A proposal from the Federal Deposit Insurance Corp. issued July 2 that seeks comments on its strategic plan for the next five years. The plan addresses areas of insurance, supervision, and receivership management. Available at www.fdic.gov. Comments were due July 31.
State Bank Definition
A proposal by the FDIC that would clarify the definition of a state bank as an institution that has one or more deposits equaling more than $500,000. The definition is important because it could affect the ability of state-chartered credit card banks to export interest rates across state lines. Published April 19. Comments were due July 18.
Prohibition Against Deposit Production
A proposal by the banking regulators to amend the uniform regulations enforcing the Riegle-Neal Interstate Banking and Branching Efficiency Act of 1994 that prohibit any bank from establishing or acquiring a branch or branches outside its home state primarily for the purpose of deposit production. The proposal would expand that prohibition on acquisitions to include any branch of a bank controlled by an out-of-state bank holding company. Published April 9. Comments were due June 8.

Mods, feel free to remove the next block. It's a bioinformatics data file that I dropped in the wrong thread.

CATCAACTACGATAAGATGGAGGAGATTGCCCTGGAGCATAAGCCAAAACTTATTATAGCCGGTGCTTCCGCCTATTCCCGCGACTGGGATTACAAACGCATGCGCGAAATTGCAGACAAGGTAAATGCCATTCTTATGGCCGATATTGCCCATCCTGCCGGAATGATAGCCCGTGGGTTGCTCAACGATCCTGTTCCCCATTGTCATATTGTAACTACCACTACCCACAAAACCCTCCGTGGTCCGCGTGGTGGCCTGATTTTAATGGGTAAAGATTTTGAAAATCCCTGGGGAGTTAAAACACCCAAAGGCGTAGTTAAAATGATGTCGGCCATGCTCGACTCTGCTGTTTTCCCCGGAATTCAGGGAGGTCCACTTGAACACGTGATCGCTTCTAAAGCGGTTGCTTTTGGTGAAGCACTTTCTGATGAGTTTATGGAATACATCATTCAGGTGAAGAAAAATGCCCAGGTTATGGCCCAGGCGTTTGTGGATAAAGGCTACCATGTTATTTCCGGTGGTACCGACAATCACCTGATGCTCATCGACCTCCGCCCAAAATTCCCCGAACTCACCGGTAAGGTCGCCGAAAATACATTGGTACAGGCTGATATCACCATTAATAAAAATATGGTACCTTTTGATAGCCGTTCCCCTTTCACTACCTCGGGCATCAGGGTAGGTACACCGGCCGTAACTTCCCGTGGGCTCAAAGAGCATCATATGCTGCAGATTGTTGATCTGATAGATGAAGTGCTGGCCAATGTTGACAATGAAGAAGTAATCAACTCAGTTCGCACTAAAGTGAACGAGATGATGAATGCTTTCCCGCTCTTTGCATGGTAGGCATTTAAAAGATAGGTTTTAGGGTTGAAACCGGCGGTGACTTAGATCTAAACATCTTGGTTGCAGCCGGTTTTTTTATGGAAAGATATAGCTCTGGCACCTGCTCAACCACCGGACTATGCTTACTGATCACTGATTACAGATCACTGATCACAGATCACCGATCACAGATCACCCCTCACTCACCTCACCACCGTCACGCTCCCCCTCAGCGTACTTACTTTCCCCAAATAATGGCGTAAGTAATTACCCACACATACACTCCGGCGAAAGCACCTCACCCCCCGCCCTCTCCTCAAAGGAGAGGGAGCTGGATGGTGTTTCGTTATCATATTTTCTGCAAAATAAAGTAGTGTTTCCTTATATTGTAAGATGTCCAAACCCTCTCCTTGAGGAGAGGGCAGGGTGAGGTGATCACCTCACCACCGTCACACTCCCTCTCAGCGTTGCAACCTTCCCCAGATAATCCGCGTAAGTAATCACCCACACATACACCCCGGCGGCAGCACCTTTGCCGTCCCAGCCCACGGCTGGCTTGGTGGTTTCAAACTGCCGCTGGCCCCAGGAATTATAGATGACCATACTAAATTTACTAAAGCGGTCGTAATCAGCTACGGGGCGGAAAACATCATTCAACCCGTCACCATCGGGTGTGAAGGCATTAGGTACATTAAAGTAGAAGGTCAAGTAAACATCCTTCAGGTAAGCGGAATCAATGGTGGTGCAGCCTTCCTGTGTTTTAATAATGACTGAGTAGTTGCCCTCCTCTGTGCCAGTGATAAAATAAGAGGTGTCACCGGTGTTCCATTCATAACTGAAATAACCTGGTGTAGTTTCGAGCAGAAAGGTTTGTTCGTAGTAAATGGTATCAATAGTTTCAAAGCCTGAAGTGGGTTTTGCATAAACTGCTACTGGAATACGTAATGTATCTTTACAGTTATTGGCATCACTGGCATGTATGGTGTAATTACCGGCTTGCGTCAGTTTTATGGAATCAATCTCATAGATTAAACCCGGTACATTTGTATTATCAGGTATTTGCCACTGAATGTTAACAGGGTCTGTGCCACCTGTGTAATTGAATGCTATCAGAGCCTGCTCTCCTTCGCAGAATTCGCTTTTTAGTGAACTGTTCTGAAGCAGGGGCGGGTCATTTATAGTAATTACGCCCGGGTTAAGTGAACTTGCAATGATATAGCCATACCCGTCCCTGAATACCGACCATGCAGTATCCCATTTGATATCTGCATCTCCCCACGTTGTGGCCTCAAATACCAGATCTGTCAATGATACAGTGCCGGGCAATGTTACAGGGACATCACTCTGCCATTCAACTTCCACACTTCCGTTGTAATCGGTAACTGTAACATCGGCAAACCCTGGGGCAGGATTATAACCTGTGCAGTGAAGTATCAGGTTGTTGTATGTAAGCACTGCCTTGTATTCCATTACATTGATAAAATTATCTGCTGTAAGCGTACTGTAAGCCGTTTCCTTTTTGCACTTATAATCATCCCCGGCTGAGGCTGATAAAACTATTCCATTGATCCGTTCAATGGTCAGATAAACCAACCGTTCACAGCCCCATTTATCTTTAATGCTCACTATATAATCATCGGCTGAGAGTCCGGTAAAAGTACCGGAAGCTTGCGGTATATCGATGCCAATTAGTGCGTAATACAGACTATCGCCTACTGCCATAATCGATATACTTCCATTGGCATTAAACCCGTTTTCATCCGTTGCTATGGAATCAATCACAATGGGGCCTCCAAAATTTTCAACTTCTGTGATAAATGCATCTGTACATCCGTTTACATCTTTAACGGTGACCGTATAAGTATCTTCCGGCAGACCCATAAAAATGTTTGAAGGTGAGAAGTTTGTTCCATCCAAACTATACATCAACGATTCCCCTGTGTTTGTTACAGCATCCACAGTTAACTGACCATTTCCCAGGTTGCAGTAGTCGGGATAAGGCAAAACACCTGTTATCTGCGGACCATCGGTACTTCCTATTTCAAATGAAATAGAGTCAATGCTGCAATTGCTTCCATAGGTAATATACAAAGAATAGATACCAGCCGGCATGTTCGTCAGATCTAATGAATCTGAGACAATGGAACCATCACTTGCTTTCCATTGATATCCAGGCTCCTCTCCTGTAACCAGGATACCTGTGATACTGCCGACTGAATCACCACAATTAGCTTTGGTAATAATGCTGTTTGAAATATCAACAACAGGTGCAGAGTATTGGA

Exam Fees II
A proposal by the OTS that would increase exam fees for thrifts rated Camels 3, 4, or 5. Published April 30. Comments were due May 30.
New Bank Powers
A proposal by the Fed that would give financial holding companies the right to act as real estate brokers and managers. This would be among the first new powers authorized as "financial in nature" under the Gramm-Leach-Bliley Act of 1999. Published Jan. 3. Comments were due May 1.
Merchant Banking Capital
A joint proposal by federal banking regulators that would institute capital requirements for banks' merchant banking activities. The plan, which reverses the Fed's controversial first attempt last year, would employ a sliding scale based on each banking organization's aggregate equity investments and Tier 1 capital. It would require them to hold 8 cents for every $1 of equity investments up to 15% of Tier 1 capital, and 12 cents for every $1 of investments for the next 10%. For investments exceeding 25% of Tier 1 capital, banks would have to hold 25 cents for every $1. Published Feb. 14. Comments were due April 16.